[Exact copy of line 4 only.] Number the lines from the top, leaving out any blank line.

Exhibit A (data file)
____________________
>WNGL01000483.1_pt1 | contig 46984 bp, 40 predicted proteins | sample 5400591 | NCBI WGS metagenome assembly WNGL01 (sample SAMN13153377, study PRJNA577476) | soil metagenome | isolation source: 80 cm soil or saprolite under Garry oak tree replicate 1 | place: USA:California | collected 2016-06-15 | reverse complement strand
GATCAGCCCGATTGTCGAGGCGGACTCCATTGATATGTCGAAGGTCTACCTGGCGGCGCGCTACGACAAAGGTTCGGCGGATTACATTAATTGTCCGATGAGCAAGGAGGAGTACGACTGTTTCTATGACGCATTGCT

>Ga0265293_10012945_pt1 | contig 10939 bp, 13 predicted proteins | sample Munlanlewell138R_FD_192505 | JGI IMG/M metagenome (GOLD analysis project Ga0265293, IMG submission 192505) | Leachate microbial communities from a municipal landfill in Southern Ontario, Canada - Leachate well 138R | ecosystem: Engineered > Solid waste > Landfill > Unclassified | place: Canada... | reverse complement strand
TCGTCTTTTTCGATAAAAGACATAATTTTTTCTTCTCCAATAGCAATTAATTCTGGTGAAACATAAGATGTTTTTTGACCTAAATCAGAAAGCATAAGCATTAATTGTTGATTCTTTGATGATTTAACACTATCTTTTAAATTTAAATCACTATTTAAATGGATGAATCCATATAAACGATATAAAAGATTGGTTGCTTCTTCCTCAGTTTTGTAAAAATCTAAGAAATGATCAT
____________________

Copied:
TCGTCTTTTTCGATAAAAGACATAATTTTTTCTTCTCCAATAGCAATTAATTCTGGTGAAACATAAGATGTTTTTTGACCTAAATCAGAAAGCATAAGCATTAATTGTTGATTCTTTGATGATTTAACACTATCTTTTAAATTTAAATCACTATTTAAATGGATGAATCCATATAAACGATATAAAAGATTGGTTGCTTCTTCCTCAGTTTTGTAAAAATCTAAGAAATGATCAT